Organizations: Homewood Health Centre, Waterford Hospital, Health Department

Geographic location: Janeway Children, Guelph, Newfoundland.In Harbour Grace.According

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Recent comments

  • choosen One
    December 20, 2013 - 16:02

    Go to church get a good pastor believe in Jesus the only way out

    • Alli
      December 23, 2013 - 13:15

      Really? Does that cure cancer as well?

  • Aurelian
    December 20, 2013 - 13:24

    I don't mean to sound harsh but the reality is the system rarely works well for any number of reasons,some amenable to amelioration,some not.Best advise I ever got was from a crusty old neighbour with a limited education who gave his advice free of charge:"Life is hard so you have to be harder;Quit your crying and get on with it as best you can." I believe he was a war veteran.

  • Wild Rose
    December 20, 2013 - 08:09

    Well boo hoo. Shouldnt addicts be in prison where they belong instead of sucking our taxdollars?

    • david
      December 20, 2013 - 09:06

      Do you know who pays for prisons?

    • Taylor
      December 20, 2013 - 09:25

      For one, your "taxdollars" are used for prison as well - so either way, I guess they are being "sucked" That said, how would your response work for an 8 year old, who is only on an addicting medication BECAUSE the doctors that are treating that child think thats the only thing that can help? If the only treatment available for an illness, is an addictive drug, who is responsible? The person taking the drug, or the person prescribing the drug? If the person taking the drug feels better and lives better, when taking it - it would make sense they would want to take more to feel better for longer periods of time. YES in some cases, addicts become addicts because they went out and located the drugs themselves and abused them. However, children at 8-10-15 who are placed on mind altering drugs by professionals, so they can sit still in school, listen attentively and be socially active, are they addicts that need to be in prison? These child medications (Risperadol, Zoloft, Clondine, Ritalin etc) they are all additive. To remove a person from them, it is lowering the dose once every four days! To "wean" them off. These children can grow up to be adults (20s, 30s etc) who are suffering PTSD, or bi-order, etc? Wild Rose, I am not saying that "bad guys don't belong in prison" - what I am saying is "sick people, including some addicts, don't." Signed Taylor - mom to an 8 year old, diagnosed high anxiety, sensory processing and currently starting "medication" tomorrow. AKA - worried for our son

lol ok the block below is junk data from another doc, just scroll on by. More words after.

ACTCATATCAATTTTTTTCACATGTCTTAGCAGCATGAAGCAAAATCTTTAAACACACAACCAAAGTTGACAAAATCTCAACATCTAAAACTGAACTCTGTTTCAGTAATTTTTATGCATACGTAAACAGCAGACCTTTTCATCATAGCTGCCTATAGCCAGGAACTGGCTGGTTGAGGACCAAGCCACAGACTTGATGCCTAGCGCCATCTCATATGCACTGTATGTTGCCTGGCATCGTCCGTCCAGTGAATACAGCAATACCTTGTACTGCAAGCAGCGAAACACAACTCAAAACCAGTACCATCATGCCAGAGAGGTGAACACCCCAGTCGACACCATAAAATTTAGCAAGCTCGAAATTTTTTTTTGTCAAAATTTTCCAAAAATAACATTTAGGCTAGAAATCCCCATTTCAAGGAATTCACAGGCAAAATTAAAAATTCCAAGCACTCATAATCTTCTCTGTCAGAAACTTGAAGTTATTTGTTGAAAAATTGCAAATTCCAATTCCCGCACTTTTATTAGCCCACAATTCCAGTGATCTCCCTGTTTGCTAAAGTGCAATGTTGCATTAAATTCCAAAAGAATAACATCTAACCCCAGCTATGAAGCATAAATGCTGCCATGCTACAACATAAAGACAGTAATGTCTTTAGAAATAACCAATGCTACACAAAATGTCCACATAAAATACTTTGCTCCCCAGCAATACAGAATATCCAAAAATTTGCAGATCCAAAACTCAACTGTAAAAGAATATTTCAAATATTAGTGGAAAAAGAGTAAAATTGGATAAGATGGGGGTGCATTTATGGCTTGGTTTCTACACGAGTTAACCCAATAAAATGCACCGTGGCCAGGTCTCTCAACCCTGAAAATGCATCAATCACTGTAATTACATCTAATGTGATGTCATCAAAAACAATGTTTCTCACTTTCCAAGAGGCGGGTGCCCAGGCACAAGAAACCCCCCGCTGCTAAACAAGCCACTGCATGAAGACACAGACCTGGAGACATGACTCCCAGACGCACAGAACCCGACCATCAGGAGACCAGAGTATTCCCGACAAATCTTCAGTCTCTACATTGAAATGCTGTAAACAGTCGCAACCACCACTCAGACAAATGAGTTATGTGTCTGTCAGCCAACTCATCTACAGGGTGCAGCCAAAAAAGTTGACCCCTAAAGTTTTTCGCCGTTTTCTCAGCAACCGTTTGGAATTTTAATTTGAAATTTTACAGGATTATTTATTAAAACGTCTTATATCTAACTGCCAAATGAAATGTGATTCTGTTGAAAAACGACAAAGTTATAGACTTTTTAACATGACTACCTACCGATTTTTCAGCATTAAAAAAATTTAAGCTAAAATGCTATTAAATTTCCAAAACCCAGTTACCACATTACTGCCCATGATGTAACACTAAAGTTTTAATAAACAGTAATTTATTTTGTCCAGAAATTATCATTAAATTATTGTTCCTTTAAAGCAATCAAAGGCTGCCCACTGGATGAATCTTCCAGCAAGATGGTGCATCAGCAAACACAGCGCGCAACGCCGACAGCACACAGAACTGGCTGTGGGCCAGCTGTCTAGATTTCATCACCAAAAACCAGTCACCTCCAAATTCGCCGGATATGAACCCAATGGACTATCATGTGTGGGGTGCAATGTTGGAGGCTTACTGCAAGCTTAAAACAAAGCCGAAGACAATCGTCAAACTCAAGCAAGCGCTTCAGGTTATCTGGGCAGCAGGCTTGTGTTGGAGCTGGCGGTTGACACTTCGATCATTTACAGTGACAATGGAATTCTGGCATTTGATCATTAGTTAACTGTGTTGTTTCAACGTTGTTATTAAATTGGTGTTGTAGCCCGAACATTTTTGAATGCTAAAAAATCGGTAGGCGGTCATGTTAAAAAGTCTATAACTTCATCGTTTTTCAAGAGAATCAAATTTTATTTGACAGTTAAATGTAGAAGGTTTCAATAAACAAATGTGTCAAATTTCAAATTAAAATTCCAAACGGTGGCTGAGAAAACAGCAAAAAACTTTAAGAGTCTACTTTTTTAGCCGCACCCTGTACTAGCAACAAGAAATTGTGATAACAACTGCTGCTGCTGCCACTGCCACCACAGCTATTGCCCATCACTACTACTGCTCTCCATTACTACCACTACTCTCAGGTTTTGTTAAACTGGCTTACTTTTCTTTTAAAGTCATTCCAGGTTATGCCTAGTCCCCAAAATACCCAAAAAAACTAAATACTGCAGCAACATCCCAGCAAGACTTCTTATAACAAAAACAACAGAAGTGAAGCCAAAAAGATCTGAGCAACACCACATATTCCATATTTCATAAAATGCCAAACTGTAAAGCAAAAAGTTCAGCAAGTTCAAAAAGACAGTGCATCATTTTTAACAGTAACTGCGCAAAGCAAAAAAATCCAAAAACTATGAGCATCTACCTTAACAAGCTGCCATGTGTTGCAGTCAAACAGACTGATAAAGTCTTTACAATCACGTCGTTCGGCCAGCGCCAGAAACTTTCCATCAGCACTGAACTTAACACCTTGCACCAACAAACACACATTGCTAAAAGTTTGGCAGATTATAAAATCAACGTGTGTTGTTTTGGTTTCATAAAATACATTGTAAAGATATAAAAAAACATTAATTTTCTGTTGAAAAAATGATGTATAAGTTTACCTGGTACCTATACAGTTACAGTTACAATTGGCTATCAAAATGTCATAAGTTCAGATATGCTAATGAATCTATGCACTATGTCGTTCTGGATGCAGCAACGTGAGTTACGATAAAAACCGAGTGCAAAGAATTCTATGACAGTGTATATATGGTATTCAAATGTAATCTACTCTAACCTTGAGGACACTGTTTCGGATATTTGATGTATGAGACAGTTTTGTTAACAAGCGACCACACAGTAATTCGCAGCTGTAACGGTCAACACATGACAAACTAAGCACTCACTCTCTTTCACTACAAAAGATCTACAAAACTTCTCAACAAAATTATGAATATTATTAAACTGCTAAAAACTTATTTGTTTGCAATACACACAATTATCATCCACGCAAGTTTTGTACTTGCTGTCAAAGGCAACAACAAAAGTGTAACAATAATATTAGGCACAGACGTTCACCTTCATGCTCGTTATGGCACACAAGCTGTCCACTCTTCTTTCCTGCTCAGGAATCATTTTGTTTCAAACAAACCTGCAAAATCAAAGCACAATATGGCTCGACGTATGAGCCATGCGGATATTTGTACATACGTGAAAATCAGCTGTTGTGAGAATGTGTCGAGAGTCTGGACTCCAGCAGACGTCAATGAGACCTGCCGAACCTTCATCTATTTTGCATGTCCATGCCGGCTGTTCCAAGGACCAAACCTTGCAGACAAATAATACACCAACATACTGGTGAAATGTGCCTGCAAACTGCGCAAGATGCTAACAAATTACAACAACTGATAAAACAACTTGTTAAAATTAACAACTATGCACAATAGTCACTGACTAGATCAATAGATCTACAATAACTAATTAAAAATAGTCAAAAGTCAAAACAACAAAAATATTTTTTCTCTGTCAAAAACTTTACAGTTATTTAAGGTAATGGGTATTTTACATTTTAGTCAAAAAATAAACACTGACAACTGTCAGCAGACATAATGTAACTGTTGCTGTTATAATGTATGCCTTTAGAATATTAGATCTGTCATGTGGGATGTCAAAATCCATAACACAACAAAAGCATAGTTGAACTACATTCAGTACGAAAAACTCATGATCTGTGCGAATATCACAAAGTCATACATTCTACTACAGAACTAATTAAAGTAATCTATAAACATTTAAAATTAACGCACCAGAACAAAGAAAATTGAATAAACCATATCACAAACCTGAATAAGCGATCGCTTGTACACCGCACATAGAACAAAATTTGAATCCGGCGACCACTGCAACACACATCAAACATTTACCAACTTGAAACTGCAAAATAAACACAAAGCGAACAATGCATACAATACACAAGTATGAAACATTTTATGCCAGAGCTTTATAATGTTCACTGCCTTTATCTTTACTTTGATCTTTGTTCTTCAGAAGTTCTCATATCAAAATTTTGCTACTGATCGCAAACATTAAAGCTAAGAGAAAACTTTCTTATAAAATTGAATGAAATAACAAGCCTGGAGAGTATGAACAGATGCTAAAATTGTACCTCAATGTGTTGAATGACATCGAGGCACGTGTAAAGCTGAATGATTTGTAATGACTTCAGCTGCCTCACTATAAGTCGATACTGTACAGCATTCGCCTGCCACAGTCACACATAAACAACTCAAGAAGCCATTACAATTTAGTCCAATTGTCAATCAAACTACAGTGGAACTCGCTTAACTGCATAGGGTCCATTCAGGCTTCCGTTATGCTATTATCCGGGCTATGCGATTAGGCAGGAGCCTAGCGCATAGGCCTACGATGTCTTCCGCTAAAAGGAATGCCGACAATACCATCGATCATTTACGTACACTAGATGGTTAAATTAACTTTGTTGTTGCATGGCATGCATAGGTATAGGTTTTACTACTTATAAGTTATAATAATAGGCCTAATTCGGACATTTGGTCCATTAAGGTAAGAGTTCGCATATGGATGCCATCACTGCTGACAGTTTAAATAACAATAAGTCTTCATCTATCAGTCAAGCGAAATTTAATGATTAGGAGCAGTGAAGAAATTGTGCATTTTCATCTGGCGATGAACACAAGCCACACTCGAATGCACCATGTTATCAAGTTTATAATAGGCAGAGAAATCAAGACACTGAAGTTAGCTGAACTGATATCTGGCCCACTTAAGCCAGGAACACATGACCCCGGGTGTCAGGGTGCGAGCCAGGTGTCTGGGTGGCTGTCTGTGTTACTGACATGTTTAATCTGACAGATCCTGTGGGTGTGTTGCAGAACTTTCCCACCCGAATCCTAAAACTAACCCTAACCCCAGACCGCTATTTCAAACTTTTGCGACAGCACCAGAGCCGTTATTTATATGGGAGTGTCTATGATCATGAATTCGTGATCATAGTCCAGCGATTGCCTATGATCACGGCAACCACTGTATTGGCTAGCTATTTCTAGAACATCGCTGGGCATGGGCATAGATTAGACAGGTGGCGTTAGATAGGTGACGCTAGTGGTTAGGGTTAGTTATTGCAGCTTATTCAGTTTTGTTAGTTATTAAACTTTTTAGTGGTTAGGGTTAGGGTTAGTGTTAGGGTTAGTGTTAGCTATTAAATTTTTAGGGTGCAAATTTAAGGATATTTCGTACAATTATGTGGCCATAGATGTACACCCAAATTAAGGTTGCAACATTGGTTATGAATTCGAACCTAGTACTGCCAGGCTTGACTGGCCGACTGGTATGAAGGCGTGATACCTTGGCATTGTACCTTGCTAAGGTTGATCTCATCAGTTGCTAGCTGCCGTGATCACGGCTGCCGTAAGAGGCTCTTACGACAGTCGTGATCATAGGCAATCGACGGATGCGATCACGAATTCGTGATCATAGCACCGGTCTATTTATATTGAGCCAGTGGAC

• Beverley
      December 21, 2013 - 11:40